August 2004

Adam Lipkin


Scream Queens of the Dead Sea by Gilad Elbom

Metafiction -- that nebulous self-referential supergenre that includes everything from the movie Adaptation to Aliasdair Gray's Lanark -- tends to bother me. Much as I truly loved both of the examples I just cited, most of the works that involve a meeting between an author and a character, or which are otherwise self-referential, end up as something of a muddled mess. They can still be interesting (Grant Morrison's Animal Man run was fun, even though he cribbed pretty heavily from Gray at times) or amusing (see Giffen and Fleming's Ambush Bug comics) but most of the works simply end up as fun diversions, at best.

Gilad Elbom's debut novel, Scream Queens of the Dead Sea, certainly starts out as a fun novel. The title is quite possibly the best one I've seen in years, and the narrator (named, of course, Gilad Elbom) has a perfect deadpan voice for describing some truly odd situations. Our "hero" is a layabout who is obsessed with literary analysis and heavy metal, and dispassionate about everything else.

Elbom lives in Israel, and works in a minimum-security insane asylum. His patients include a murderer who claims to believe in nothing (including nihilism, atheism, or any other denial-based philosophy), a woman who thinks she's dead, a horror movie fan who constantly writes love poems to B-movie actress Julie Strain, and a host of other folks with the sort of wacky derangements that only seem to be inflicted on fictional characters. For all their insanity, they're capable of rational arguments and interesting dialogue; defending his love of Strain, one patient points out, "She's good looking, but that doesn't make her a slut. Take Beatrice, for example. Or Laura. Or the Dark lady. Nobody every called them a bimbo."

Elbom treats them like dirt, ignoring and belittling their requests for aid. Outside of work, Elbom carries on an affair with his best friend, Carmel, who randomly calls him up on the phone to rant about the state of the Israeli government. Carmel got married to avoid serving in the Israeli army, and her husband is now dying of cancer while she carries on her affair. Their relationship is a balance of griping about the Israeli/Palestinian relationship, Carmel hoping her husband (whom we never meet) will finally die, and extremely graphic sex scenes.

The novel, filled with black humor, slowly adds touches of metafiction as Elbom's misanthropy and exposure to the daily life of the insane asylum eats at his own sanity. At first, we're just presented with small touches -- Elbom promises to explain a character's history by the end of chapter three, or he mentions that he's writing this book in his spare time at the asylum. Slowly, more of the characters seem to be aware of the nature of the book itself, and refer to their portrayal in the novel. As the novel becomes more self-aware, Elbom's link to reality continues to fade. The novel climaxes after a disastrous visit by Elbom and Carmel to an Arab casino (and to the slums into which many Palestinians have been forced), and Elbom's deteriorating mental state becomes the focus of the remainder of the book.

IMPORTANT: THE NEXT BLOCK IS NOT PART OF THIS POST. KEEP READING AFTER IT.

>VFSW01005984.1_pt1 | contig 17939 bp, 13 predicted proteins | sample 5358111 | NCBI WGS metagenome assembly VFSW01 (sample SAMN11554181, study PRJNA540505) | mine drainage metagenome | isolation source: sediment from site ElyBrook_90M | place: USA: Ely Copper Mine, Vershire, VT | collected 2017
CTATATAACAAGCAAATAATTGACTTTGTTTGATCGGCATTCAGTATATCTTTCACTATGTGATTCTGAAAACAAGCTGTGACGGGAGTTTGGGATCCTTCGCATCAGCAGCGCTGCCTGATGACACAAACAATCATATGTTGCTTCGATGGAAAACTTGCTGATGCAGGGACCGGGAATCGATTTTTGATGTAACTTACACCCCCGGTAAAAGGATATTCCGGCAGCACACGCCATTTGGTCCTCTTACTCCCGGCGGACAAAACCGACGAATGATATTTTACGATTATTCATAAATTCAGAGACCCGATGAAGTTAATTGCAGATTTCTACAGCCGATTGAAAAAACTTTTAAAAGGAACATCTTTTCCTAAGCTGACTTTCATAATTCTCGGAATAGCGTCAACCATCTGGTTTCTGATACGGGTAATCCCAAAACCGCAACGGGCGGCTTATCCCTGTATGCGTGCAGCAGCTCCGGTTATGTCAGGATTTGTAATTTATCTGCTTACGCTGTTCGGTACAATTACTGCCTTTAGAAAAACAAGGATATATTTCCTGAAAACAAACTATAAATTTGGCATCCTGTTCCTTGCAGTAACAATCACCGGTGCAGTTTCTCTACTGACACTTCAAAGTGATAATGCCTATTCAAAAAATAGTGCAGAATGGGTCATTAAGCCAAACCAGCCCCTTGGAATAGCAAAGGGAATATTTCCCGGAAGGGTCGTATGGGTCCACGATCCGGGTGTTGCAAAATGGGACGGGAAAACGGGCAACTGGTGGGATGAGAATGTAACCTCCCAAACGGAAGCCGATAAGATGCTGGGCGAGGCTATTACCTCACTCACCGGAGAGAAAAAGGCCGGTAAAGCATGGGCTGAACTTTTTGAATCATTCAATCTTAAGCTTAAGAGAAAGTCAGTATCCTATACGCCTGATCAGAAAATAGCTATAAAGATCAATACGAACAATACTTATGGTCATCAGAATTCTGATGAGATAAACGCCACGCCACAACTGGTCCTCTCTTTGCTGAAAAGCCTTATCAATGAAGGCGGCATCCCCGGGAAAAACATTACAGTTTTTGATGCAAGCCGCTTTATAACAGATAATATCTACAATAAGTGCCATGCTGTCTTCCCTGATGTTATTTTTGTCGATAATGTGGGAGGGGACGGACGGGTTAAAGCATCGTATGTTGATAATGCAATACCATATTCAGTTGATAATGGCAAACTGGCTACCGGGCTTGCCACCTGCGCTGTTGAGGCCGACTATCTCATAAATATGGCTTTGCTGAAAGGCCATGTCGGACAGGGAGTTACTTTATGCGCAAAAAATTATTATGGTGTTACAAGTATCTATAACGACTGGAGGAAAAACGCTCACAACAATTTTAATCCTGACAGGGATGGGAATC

Elbom (the "real" one), as a first time novelist, doesn't aim for subtlety. Linking the deteriorating state of his fictional alter-ego's mind to the political and social chaos that envelopes Israel is a nice touch. Elbom (both the authorial and the fictional ones) is clearly conflicted about his feelings for his homeland, with Carmel's constant cynicism over Israel's actions weighed against the fictional Elbom's own paranoid fear of being killed by a Palastinian. There are digressions aplenty, including one extended sequence in which Elbom and his car are constantly drafted by soldiers who need to get to different army bases. It's a satirical sequence that, along with the some of the zanier moments in the asylum, makes it clear that Joseph Heller is one of Elbom's influences. Likewise, Elbom's attempts to have a "sane" conversation with some of his patients are priceless:

"Forget The Dharma Bums. Have you read Robinson Crusoe?"

"Sure. I like his poems."

"No, no. Listen to me: Have you ever read a book called Robinson Crusoe?"

"By Kerouac?"

"No, by DeFoe."

"By the what?"

"Defoe. Daniel DeFoe."

"Was he the one who wrote Moll Flanders?"

"Exactly. And Robinson Crusoe."

"The wrote it together?"

But the wacky stuff (which, aside from the satire, also includes constant digressions about heavy metal and movies like Blood and Wine and Chasing Amy), the political commentary, the rough sex, and the look at insanity, while all well written by themselves, fail to achieve true synergy. Instead of one truly solid novel focusing on one or two themes, Elbom spreads himself too thin, and the ending ends up more muddled than coherent at times (something metafiction has troubles with under the best of circumstances). Still, this is an extremely impressive debut novel, and if it doesn't cohere completely in the end, it's a thoroughly enjoyable read, and bodes well for Elbom's potential. With a little more restraint, he could well establish himself as a comic novelist or satirist on the level of Bill Fitzhugh or Christopher Moore.

Scream Queens of the Dead Sea by Gilad Elbom
Four Walls, Eight Windows
ISBN: 1568583222
288 Pages